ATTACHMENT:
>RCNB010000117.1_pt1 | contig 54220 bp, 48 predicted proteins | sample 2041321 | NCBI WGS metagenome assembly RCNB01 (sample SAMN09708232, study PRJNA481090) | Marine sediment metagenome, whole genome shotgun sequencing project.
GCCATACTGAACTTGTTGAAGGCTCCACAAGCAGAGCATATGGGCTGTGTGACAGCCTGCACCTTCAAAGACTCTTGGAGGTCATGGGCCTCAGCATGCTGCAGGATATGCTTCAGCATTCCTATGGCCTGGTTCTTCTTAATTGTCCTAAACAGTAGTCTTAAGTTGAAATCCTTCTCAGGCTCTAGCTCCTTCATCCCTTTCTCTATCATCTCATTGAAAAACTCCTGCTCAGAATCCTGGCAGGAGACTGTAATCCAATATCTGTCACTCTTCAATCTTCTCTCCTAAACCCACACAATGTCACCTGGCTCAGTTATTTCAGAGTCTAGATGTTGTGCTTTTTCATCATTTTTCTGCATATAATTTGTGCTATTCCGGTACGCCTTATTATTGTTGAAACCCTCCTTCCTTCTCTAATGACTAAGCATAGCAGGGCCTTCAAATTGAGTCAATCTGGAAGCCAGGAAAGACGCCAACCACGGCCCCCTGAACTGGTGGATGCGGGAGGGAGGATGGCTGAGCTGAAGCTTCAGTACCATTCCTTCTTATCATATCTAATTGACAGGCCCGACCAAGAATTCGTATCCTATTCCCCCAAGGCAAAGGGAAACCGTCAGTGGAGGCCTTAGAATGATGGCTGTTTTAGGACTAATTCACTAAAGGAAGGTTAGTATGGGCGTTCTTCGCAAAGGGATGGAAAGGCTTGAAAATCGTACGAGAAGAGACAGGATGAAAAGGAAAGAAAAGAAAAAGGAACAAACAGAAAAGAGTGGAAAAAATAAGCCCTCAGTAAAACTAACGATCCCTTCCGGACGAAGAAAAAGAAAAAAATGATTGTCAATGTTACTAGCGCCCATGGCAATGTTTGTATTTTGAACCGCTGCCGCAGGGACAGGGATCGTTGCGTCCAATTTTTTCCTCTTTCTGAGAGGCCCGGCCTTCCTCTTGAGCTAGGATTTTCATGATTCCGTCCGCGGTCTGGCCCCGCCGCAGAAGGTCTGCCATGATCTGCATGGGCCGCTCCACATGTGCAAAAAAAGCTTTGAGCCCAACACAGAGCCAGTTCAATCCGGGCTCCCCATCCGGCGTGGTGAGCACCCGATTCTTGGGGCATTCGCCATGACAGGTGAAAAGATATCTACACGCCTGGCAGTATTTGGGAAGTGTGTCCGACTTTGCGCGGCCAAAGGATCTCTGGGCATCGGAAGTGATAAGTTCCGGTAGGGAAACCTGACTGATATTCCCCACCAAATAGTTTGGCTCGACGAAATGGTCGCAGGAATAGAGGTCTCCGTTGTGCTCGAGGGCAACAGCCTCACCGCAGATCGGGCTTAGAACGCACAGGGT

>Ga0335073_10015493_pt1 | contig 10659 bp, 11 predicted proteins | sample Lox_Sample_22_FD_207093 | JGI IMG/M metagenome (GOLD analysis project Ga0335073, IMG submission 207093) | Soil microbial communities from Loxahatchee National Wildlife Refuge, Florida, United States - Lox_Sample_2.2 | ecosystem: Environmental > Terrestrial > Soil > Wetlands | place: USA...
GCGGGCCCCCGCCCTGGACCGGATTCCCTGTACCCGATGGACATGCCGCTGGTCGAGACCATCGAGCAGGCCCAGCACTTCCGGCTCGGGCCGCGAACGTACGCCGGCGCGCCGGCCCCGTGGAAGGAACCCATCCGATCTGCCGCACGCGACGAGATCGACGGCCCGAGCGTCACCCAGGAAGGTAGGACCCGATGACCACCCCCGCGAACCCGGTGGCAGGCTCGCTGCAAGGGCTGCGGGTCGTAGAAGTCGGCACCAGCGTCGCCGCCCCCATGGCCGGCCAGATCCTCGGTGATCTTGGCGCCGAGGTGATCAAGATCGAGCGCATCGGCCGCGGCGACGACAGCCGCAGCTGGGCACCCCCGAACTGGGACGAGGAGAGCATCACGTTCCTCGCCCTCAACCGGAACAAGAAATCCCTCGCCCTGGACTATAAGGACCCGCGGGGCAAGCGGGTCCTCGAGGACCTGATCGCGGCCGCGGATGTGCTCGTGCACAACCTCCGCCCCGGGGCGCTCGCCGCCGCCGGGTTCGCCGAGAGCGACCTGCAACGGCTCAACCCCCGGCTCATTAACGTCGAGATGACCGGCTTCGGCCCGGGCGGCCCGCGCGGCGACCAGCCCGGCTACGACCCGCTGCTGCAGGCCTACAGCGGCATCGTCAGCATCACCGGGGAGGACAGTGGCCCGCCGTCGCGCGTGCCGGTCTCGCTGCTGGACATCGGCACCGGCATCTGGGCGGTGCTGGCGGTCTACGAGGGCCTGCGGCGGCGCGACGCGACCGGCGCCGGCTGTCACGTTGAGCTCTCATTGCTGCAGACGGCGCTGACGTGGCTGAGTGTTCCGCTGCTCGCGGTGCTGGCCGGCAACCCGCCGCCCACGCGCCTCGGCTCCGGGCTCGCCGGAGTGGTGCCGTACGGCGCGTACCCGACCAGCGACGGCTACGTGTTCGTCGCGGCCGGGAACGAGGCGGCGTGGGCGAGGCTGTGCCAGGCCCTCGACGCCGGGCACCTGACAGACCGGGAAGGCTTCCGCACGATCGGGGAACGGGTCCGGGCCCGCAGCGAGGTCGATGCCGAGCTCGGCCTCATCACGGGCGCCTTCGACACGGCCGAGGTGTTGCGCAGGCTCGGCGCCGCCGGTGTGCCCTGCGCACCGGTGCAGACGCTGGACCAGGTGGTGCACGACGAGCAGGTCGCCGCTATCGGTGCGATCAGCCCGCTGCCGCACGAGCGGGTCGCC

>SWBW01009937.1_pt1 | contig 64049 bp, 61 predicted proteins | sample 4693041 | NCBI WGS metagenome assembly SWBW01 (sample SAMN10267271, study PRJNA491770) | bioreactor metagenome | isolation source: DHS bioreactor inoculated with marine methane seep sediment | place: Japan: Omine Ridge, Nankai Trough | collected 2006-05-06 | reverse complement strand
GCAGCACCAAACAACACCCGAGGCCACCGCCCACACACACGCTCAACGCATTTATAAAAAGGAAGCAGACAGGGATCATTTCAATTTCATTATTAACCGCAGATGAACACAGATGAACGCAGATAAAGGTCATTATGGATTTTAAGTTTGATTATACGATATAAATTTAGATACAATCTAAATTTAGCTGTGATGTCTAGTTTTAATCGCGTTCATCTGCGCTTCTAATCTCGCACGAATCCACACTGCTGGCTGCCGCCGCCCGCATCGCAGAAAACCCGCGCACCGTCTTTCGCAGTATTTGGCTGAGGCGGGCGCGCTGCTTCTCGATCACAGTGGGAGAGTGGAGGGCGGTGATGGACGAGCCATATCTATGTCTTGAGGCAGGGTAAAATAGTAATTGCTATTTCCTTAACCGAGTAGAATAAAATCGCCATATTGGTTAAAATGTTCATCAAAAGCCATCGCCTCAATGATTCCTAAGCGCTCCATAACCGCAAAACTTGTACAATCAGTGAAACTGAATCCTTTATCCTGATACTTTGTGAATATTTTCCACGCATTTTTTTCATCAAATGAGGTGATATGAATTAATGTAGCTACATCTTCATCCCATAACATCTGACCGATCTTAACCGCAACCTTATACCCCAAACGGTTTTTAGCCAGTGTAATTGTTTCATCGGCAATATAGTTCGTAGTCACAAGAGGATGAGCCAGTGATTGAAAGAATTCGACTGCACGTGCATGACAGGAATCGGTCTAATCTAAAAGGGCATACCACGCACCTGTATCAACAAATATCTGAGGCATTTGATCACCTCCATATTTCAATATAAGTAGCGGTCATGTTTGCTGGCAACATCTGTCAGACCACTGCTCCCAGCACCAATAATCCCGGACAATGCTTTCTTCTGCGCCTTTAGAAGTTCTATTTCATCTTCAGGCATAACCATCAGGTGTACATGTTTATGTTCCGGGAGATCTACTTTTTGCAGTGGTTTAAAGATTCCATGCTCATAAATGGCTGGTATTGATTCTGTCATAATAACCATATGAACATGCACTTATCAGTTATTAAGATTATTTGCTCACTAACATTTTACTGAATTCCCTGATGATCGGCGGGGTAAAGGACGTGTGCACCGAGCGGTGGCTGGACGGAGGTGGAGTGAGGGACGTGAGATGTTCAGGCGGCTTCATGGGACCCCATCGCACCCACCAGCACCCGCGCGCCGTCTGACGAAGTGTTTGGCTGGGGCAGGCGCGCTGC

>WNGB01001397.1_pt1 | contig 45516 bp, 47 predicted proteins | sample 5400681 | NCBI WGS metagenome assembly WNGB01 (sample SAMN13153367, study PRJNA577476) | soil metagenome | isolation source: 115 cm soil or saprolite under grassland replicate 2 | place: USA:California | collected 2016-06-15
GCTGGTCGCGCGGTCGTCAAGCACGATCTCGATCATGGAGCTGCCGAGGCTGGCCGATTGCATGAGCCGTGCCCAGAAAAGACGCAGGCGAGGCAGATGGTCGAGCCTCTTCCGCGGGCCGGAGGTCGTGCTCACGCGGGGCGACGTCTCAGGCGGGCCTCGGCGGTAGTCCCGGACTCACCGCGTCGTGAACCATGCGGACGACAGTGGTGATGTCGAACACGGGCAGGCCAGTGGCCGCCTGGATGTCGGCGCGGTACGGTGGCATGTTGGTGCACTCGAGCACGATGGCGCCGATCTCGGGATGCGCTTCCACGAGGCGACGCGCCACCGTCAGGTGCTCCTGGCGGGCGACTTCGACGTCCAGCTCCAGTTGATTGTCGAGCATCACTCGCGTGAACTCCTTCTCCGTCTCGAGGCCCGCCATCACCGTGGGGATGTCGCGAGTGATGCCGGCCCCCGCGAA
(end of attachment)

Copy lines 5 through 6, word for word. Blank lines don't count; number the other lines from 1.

>SWBW01009937.1_pt1 | contig 64049 bp, 61 predicted proteins | sample 4693041 | NCBI WGS metagenome assembly SWBW01 (sample SAMN10267271, study PRJNA491770) | bioreactor metagenome | isolation source: DHS bioreactor inoculated with marine methane seep sediment | place: Japan: Omine Ridge, Nankai Trough | collected 2006-05-06 | reverse complement strand
GCAGCACCAAACAACACCCGAGGCCACCGCCCACACACACGCTCAACGCATTTATAAAAAGGAAGCAGACAGGGATCATTTCAATTTCATTATTAACCGCAGATGAACACAGATGAACGCAGATAAAGGTCATTATGGATTTTAAGTTTGATTATACGATATAAATTTAGATACAATCTAAATTTAGCTGTGATGTCTAGTTTTAATCGCGTTCATCTGCGCTTCTAATCTCGCACGAATCCACACTGCTGGCTGCCGCCGCCCGCATCGCAGAAAACCCGCGCACCGTCTTTCGCAGTATTTGGCTGAGGCGGGCGCGCTGCTTCTCGATCACAGTGGGAGAGTGGAGGGCGGTGATGGACGAGCCATATCTATGTCTTGAGGCAGGGTAAAATAGTAATTGCTATTTCCTTAACCGAGTAGAATAAAATCGCCATATTGGTTAAAATGTTCATCAAAAGCCATCGCCTCAATGATTCCTAAGCGCTCCATAACCGCAAAACTTGTACAATCAGTGAAACTGAATCCTTTATCCTGATACTTTGTGAATATTTTCCACGCATTTTTTTCATCAAATGAGGTGATATGAATTAATGTAGCTACATCTTCATCCCATAACATCTGACCGATCTTAACCGCAACCTTATACCCCAAACGGTTTTTAGCCAGTGTAATTGTTTCATCGGCAATATAGTTCGTAGTCACAAGAGGATGAGCCAGTGATTGAAAGAATTCGACTGCACGTGCATGACAGGAATCGGTCTAATCTAAAAGGGCATACCACGCACCTGTATCAACAAATATCTGAGGCATTTGATCACCTCCATATTTCAATATAAGTAGCGGTCATGTTTGCTGGCAACATCTGTCAGACCACTGCTCCCAGCACCAATAATCCCGGACAATGCTTTCTTCTGCGCCTTTAGAAGTTCTATTTCATCTTCAGGCATAACCATCAGGTGTACATGTTTATGTTCCGGGAGATCTACTTTTTGCAGTGGTTTAAAGATTCCATGCTCATAAATGGCTGGTATTGATTCTGTCATAATAACCATATGAACATGCACTTATCAGTTATTAAGATTATTTGCTCACTAACATTTTACTGAATTCCCTGATGATCGGCGGGGTAAAGGACGTGTGCACCGAGCGGTGGCTGGACGGAGGTGGAGTGAGGGACGTGAGATGTTCAGGCGGCTTCATGGGACCCCATCGCACCCACCAGCACCCGCGCGCCGTCTGACGAAGTGTTTGGCTGGGGCAGGCGCGCTGC